We tend to spend a lot of time preparing in advance for an interview, including those that are held over the phone. Polishing your resume, going over common interview questions and talking points, reviewing your experience and accomplishments, practicing how to speak clearly and slowly… that’s all very important. But it’s also vital that you don’t forget about the end of the interview – because it’s one of the most crucial moments of the entire conversation.

Here’s what to say at the end of a phone interview:

Come prepared with questions.

Almost invariably, the interviewer will ask you if you have any questions for them as the interview draws to a close. If you say “no,” it’ll appear that you’re disinterested or just want to get the call over with. Always think of a few questions to ask ahead of time; more about the company culture or structure, or further details about the position you’re interviewing for, for example. Keeping the conversation going shows that you care, and it’s a great way to find out the information you might not otherwise be told.

Ask about next steps.

Asking about what happens next after the phone interview serves two purposes. First, it lets you know what to expect, whether it’s another phone call, a video chat, or an in-person interview. Secondly, it shows that you’re looking ahead to further interactions with the company, and that you’re confident you’ll advance to the next round of interviews.

Reiterate your value.

It’s a good idea to make it clear again why you believe you’re a great fit for the role, and what kind of value you’ll be bringing to the company assuming you’re hired. Try something like, “I’m glad we were able to speak today. With my X years of experience in the field, I think I can do a lot to support the existing team, and I look forward to next steps.”

Remember to say “thank you.”

Of course, you’ll always want to wrap up by thanking the interviewer for their time. A simple “Thanks so much for speaking to me today – I look forward to hearing from you” will go a long way. Being polite is simply the best way to make a good impression and ensure you’ll be a good addition to the team.

Land Your Next Interview

Struggling to find interviews with great companies who match your vision and values? Let Medical Talent help. Our skilled recruiters won’t rest until you’ve found a position that checks all the boxes. Contact us today to learn more and get started.

You’ve got an interview lined up – congratulations. Since it’s likely you’ll be talking with someone either face to face, on the phone, or over a video call, it’s vital that you make a good first impression. And saying the wrong thing can derail your candidacy before it even gets started.

Here’s what not to do during your next job interview:

#1: Claiming you’ve never made a mistake.

No one’s perfect. Trying to claim you are will only make you look bad. The hiring manager doesn’t want to hear that you’re flawless – they want to hear how you overcome obstacles, admit your failures, and learn from them.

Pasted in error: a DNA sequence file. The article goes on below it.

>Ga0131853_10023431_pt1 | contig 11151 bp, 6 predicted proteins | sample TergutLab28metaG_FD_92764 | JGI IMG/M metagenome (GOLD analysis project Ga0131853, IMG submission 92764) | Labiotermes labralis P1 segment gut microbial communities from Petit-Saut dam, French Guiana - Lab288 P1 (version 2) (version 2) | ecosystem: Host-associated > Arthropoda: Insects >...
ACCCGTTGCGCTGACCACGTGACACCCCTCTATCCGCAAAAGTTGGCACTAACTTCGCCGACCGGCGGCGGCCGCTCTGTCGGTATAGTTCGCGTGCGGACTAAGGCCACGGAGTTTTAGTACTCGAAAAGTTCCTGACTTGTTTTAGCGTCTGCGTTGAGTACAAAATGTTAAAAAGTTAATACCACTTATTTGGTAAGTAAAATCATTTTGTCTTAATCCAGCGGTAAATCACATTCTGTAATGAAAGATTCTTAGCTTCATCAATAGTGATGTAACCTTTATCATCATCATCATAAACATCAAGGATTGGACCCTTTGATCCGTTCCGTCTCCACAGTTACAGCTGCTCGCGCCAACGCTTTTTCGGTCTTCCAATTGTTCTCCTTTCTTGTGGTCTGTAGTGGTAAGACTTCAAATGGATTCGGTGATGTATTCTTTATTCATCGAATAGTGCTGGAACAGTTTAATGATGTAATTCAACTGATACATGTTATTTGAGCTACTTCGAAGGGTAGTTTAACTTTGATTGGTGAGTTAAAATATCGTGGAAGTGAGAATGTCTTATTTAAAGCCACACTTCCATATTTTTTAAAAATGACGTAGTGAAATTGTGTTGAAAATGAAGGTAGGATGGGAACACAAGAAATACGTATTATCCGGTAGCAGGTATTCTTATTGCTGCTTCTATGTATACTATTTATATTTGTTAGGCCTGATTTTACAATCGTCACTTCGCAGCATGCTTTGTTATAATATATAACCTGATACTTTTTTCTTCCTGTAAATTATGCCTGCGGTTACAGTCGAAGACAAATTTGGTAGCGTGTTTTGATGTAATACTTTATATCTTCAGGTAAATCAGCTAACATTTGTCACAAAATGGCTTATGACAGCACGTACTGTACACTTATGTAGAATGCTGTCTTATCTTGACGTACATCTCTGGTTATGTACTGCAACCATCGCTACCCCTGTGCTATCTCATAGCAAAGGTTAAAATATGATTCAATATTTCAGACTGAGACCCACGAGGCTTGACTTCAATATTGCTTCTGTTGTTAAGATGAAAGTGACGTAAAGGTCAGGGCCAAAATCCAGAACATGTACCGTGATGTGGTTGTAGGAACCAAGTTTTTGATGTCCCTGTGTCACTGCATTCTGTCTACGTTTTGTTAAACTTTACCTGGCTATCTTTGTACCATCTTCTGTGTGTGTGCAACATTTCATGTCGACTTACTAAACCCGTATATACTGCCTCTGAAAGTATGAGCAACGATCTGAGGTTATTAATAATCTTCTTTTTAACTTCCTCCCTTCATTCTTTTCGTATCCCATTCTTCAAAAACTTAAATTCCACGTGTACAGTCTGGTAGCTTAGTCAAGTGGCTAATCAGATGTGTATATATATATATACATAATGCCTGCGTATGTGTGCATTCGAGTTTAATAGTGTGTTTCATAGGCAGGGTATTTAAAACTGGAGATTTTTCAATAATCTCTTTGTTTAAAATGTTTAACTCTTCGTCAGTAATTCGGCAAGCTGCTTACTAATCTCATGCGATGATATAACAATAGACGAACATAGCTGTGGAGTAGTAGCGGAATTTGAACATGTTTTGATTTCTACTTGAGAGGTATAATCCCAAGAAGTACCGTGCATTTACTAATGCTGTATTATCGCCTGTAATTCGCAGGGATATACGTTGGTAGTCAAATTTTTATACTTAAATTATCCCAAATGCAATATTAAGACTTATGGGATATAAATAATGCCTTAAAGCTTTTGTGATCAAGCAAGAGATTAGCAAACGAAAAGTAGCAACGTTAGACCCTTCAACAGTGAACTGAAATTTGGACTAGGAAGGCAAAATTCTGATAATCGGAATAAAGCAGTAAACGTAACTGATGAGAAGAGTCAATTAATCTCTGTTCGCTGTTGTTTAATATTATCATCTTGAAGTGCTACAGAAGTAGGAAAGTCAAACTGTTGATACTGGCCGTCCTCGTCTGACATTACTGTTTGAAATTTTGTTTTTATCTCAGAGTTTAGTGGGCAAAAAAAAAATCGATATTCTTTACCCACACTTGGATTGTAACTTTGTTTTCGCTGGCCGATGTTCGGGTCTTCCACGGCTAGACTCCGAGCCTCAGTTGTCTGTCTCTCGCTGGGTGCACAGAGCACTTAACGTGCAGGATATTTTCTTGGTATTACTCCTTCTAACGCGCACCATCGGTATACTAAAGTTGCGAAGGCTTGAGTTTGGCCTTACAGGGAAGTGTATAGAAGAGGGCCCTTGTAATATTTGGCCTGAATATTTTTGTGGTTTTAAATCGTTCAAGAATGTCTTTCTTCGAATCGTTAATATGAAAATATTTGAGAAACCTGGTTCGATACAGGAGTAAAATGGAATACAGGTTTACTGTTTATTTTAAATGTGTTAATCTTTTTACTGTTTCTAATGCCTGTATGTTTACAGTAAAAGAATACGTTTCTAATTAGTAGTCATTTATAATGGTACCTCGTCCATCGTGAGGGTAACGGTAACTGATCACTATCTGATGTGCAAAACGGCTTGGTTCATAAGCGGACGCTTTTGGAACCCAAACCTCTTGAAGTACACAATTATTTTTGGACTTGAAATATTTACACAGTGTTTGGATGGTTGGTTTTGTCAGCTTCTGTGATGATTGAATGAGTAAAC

#2: Asking about salary right away.

It’s always a best practice to have the employer mention salary first – that way you can negotiate from there. Asking about salary too soon shows that you’re only in it for the money, and most employers will be quick to stop considering you after that.

#3: Speaking negatively about yourself.

It can be easy to be self-deprecating in an interview, but you want to avoid this. Don’t speak in terms of the things you can’t do; speak in terms of the things you can. You can be honest about your skills and experience without speaking negatively about yourself.

#4: Being too personal.

Unless the conversation veers toward personal things like family and children, it’s best to stay away from them unless the hiring manager goes there first. At this stage, the employer isn’t interested in your personal life – they’re interested in you as a job candidate.

#5: Asking why the position is open.

Avoid asking why the position you’re interviewing for is open. It could touch on an uncomfortable or sensitive subject for the hiring manager. Instead, ask “what does the progression of this role look like?”

#6: Appearing bored or disinterested.

This is a quick way to get yourself written off. Be engaged and listen actively throughout the entire interview to show you’re really interested. Otherwise, you’re shooting yourself in the foot.

#7: Not having any questions.

Almost every interview will wrap up with the hiring manager asking you if you have any questions for them. Saying “no” makes it seem like you’re uninterested or just plain lazy. Come prepared with a few questions ahead of time.

Ready For Your Next Interview?

It’s time to put your interview skills to good use. Contact Medical Talent to learn about open roles and browse available jobs here.